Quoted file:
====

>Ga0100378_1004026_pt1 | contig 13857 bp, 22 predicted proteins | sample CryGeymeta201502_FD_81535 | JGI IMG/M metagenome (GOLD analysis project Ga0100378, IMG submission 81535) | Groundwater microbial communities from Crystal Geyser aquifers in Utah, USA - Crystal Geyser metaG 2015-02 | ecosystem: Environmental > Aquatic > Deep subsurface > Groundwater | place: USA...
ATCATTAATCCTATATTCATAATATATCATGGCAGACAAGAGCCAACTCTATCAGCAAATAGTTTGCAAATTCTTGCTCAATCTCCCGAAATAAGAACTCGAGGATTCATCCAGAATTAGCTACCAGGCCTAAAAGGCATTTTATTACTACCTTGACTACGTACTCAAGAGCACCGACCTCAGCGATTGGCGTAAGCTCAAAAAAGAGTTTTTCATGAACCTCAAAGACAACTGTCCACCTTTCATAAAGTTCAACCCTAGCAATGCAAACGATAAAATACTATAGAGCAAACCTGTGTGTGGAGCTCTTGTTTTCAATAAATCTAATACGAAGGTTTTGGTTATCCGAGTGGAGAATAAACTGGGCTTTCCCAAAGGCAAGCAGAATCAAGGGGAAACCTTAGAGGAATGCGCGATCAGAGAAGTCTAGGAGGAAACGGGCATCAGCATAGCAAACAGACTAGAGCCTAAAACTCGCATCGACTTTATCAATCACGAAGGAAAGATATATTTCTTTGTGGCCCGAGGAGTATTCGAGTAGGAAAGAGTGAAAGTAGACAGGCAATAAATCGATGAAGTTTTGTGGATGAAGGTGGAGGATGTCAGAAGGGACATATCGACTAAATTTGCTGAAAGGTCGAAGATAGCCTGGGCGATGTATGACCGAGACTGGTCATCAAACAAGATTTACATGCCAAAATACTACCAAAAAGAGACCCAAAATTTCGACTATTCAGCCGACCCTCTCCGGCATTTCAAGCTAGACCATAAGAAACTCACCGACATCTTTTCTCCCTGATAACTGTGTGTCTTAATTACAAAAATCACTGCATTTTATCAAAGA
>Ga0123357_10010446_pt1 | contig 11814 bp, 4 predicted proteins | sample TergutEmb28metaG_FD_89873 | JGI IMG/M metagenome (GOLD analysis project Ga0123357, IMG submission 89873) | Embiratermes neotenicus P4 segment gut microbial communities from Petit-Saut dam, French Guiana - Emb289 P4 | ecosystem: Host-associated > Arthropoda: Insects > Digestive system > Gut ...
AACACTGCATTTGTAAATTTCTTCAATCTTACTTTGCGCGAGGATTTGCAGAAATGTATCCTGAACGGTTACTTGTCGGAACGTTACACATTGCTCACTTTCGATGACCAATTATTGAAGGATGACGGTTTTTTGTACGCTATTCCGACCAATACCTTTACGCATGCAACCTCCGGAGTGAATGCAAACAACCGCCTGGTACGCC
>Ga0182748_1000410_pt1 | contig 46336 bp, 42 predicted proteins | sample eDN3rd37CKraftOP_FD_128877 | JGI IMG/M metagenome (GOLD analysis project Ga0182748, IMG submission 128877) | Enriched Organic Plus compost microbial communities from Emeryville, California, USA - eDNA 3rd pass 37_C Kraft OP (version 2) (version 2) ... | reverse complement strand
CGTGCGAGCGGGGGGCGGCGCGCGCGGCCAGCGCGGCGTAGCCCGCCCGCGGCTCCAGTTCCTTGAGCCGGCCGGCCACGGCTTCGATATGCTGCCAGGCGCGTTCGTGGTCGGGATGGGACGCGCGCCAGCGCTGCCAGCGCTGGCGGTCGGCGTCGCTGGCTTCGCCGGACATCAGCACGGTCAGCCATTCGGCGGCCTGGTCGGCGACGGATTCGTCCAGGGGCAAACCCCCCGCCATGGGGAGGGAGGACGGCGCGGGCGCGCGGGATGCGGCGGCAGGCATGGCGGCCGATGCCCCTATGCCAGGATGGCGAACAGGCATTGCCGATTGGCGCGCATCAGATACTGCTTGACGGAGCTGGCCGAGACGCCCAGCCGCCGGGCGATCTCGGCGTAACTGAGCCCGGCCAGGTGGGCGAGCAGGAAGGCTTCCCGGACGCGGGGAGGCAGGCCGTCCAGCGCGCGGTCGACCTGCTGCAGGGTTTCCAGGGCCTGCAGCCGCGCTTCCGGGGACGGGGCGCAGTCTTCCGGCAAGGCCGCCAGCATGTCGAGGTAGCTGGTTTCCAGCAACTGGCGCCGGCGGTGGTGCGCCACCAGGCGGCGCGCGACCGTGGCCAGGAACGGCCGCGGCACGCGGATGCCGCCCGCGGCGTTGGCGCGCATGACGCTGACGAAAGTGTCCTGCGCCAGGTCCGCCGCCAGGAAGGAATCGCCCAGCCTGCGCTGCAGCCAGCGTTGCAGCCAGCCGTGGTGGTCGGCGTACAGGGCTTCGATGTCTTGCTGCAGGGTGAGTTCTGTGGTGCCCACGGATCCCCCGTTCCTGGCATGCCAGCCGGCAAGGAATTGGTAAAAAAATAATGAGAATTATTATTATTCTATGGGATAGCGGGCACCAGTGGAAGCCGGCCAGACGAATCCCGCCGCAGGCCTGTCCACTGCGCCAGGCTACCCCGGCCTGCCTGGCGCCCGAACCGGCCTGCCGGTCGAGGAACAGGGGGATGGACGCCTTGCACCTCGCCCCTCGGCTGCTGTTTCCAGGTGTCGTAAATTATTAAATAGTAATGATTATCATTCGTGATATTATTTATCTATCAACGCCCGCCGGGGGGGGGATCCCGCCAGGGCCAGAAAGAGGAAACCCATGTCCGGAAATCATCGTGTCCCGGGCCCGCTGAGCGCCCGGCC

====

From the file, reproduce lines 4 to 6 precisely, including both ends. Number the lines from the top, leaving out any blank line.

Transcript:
AACACTGCATTTGTAAATTTCTTCAATCTTACTTTGCGCGAGGATTTGCAGAAATGTATCCTGAACGGTTACTTGTCGGAACGTTACACATTGCTCACTTTCGATGACCAATTATTGAAGGATGACGGTTTTTTGTACGCTATTCCGACCAATACCTTTACGCATGCAACCTCCGGAGTGAATGCAAACAACCGCCTGGTACGCC
>Ga0182748_1000410_pt1 | contig 46336 bp, 42 predicted proteins | sample eDN3rd37CKraftOP_FD_128877 | JGI IMG/M metagenome (GOLD analysis project Ga0182748, IMG submission 128877) | Enriched Organic Plus compost microbial communities from Emeryville, California, USA - eDNA 3rd pass 37_C Kraft OP (version 2) (version 2) ... | reverse complement strand
CGTGCGAGCGGGGGGCGGCGCGCGCGGCCAGCGCGGCGTAGCCCGCCCGCGGCTCCAGTTCCTTGAGCCGGCCGGCCACGGCTTCGATATGCTGCCAGGCGCGTTCGTGGTCGGGATGGGACGCGCGCCAGCGCTGCCAGCGCTGGCGGTCGGCGTCGCTGGCTTCGCCGGACATCAGCACGGTCAGCCATTCGGCGGCCTGGTCGGCGACGGATTCGTCCAGGGGCAAACCCCCCGCCATGGGGAGGGAGGACGGCGCGGGCGCGCGGGATGCGGCGGCAGGCATGGCGGCCGATGCCCCTATGCCAGGATGGCGAACAGGCATTGCCGATTGGCGCGCATCAGATACTGCTTGACGGAGCTGGCCGAGACGCCCAGCCGCCGGGCGATCTCGGCGTAACTGAGCCCGGCCAGGTGGGCGAGCAGGAAGGCTTCCCGGACGCGGGGAGGCAGGCCGTCCAGCGCGCGGTCGACCTGCTGCAGGGTTTCCAGGGCCTGCAGCCGCGCTTCCGGGGACGGGGCGCAGTCTTCCGGCAAGGCCGCCAGCATGTCGAGGTAGCTGGTTTCCAGCAACTGGCGCCGGCGGTGGTGCGCCACCAGGCGGCGCGCGACCGTGGCCAGGAACGGCCGCGGCACGCGGATGCCGCCCGCGGCGTTGGCGCGCATGACGCTGACGAAAGTGTCCTGCGCCAGGTCCGCCGCCAGGAAGGAATCGCCCAGCCTGCGCTGCAGCCAGCGTTGCAGCCAGCCGTGGTGGTCGGCGTACAGGGCTTCGATGTCTTGCTGCAGGGTGAGTTCTGTGGTGCCCACGGATCCCCCGTTCCTGGCATGCCAGCCGGCAAGGAATTGGTAAAAAAATAATGAGAATTATTATTATTCTATGGGATAGCGGGCACCAGTGGAAGCCGGCCAGACGAATCCCGCCGCAGGCCTGTCCACTGCGCCAGGCTACCCCGGCCTGCCTGGCGCCCGAACCGGCCTGCCGGTCGAGGAACAGGGGGATGGACGCCTTGCACCTCGCCCCTCGGCTGCTGTTTCCAGGTGTCGTAAATTATTAAATAGTAATGATTATCATTCGTGATATTATTTATCTATCAACGCCCGCCGGGGGGGGGATCCCGCCAGGGCCAGAAAGAGGAAACCCATGTCCGGAAATCATCGTGTCCCGGGCCCGCTGAGCGCCCGGCC